Lance Armstrong – The Inspirational Cyclist



Little did anyone know that on 18th September 1971, the world would be graced by an inspirational legend who would become an athletic wonder. Soon after Lance’s birth his parents split up and he was raised by his mother and step father. Lance developed a very close bond with his mother and they were the closest of friends. Despite financial woes, his mother bought him his first ever dirt bicycle on his birthday. Flying down the street on two wheels was where he felt most at home, and soon he began to discover his phenomenal athletic abilities.


The first competitive sport he found he was good at was running, when he was able to outrun the fastest runner in the athletics team in the 5th grade. When he turned 12, he began to learn how to swim. And by 13, he was the star runner and swimmer of school. It was only a matter of time before he found his panache for cycling and soon became a winner at local Triathlons.  Winning came easy to Lance, maybe that was why he was brash as a kid and bragged about his winnings. As a child, he was a little out of place and did not have many friends. Furthermore, his conflicting relationship with his step father seemed to fuel his competitive and sometimes aggressive nature.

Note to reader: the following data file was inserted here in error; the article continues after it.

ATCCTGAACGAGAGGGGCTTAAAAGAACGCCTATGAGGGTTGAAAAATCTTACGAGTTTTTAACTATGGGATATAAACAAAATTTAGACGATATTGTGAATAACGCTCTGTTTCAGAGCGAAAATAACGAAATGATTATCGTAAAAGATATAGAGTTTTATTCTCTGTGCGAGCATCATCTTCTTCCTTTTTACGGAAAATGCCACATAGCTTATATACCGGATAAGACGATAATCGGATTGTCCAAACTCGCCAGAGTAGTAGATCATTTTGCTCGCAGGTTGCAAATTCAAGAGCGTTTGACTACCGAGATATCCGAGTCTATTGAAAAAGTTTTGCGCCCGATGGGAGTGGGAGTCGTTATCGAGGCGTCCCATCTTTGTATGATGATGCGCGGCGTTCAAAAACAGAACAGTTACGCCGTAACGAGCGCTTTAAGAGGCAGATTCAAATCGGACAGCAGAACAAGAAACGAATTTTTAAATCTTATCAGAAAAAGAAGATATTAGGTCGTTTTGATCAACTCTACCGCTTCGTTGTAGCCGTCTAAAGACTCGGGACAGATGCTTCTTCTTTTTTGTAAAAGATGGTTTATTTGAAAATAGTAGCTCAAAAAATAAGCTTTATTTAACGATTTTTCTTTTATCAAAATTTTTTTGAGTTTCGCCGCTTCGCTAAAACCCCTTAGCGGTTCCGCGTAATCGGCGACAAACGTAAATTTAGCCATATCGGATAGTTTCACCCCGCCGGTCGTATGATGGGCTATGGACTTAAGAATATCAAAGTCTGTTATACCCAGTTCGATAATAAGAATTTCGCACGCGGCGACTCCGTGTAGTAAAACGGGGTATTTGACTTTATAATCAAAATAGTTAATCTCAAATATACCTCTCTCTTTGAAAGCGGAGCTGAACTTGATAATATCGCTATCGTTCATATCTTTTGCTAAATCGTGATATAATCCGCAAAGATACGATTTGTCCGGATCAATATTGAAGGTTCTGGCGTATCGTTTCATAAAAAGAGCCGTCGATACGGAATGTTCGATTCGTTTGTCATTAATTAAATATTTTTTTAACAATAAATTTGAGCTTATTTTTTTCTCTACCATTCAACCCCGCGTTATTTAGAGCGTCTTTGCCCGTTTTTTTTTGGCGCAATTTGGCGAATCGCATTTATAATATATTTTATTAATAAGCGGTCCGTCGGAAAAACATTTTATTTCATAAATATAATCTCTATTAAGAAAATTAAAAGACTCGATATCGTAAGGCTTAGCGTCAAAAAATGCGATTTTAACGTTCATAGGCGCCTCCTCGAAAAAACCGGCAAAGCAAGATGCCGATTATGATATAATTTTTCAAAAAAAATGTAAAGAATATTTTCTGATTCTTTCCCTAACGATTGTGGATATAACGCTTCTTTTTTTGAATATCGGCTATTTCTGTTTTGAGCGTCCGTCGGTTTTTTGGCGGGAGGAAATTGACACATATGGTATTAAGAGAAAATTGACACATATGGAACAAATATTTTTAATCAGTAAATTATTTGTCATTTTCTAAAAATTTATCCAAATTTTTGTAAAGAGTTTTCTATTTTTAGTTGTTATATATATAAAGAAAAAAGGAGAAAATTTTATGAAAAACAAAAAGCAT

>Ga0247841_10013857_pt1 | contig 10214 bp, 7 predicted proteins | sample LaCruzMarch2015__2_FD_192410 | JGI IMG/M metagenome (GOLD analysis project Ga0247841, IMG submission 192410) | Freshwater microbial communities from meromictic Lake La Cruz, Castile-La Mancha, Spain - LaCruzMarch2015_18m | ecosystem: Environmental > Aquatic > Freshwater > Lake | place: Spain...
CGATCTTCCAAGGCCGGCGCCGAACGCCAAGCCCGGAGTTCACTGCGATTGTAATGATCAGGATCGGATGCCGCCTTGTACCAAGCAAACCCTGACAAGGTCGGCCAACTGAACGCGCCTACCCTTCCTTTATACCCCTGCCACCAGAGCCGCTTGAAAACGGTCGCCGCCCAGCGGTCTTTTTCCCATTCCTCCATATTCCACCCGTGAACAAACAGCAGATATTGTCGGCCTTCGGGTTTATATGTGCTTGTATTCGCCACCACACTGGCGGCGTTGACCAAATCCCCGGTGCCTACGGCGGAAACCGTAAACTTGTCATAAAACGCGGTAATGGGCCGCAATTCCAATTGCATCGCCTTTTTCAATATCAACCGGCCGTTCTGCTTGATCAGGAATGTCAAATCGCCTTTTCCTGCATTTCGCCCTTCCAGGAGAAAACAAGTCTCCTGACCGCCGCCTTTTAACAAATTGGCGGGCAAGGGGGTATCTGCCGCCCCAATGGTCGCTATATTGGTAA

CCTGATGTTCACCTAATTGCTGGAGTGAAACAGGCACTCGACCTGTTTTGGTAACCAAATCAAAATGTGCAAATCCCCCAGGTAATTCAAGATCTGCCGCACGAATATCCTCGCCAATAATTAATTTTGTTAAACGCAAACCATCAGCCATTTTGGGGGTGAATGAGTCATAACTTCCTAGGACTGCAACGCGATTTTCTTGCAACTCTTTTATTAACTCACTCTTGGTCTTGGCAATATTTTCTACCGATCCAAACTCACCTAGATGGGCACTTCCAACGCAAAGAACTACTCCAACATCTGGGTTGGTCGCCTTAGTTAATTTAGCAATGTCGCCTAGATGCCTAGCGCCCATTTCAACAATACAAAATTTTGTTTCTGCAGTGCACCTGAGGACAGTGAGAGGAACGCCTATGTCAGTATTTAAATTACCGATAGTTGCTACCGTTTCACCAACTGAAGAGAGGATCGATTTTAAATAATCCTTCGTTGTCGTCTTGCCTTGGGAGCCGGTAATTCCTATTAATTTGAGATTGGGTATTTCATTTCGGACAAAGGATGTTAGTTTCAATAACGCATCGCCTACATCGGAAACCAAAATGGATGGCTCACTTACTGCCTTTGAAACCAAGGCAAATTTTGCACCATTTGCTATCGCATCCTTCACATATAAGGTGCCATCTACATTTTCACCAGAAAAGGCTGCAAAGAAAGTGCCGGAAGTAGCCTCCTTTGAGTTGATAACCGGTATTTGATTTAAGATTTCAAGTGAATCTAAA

Whatever the case, Lance Armstrong was a force to be recognized. It was only a matter of time before he went professional in his favorite sport, cycling. Doctors said that Lance had the best body suited for the punishing sport. He could take in oxygen and use it most efficiently to ride longer and harder and absorb a lot of pain. And that is exactly what he did. He would jump on a bicycle and ride as hard as he could. But during his earlier years as a professional racer, he remained a less than likeable personality. Arrogant and aggressive, there were many that criticized his attitude in the sport. But no one could deny his athleticism. However, it was Coach Chris Carmicheal who put a brain inside that body. Under his guidance, Lance competed in his first Olympics with great hopes, but he placed 14th overall. In his first race as a professional in Spain, he came in last. He was so far behind that they had already begun tearing down the staging by the time he reached the finish line. Undeterred by his initial shortcomings, he persevered into the US Pro Championship in June 1993. Fueled by the will to win, he pushed through the race and finished first, minutes before the racer behind him. Just after a year from coming in last, he won the US Pro Championship and he felt he was ready for the Tour de France, the most grueling of the cycling events. However, 12 days into the race Lance pulled out. He continued competing by entering in the Tour du Pont in which he won on his third attempt in 1995. He was also able to complete the Tour de France on his second attempt but his triumph was marred by the death of team mate Fabio Cassortelli. At the age of 25, Lance seemed invincible. With high hopes of placing higher this time, Lance Armstrong entered the Tour de France in 1996, but he had to drop out 5 days into the race as he had trouble breathing.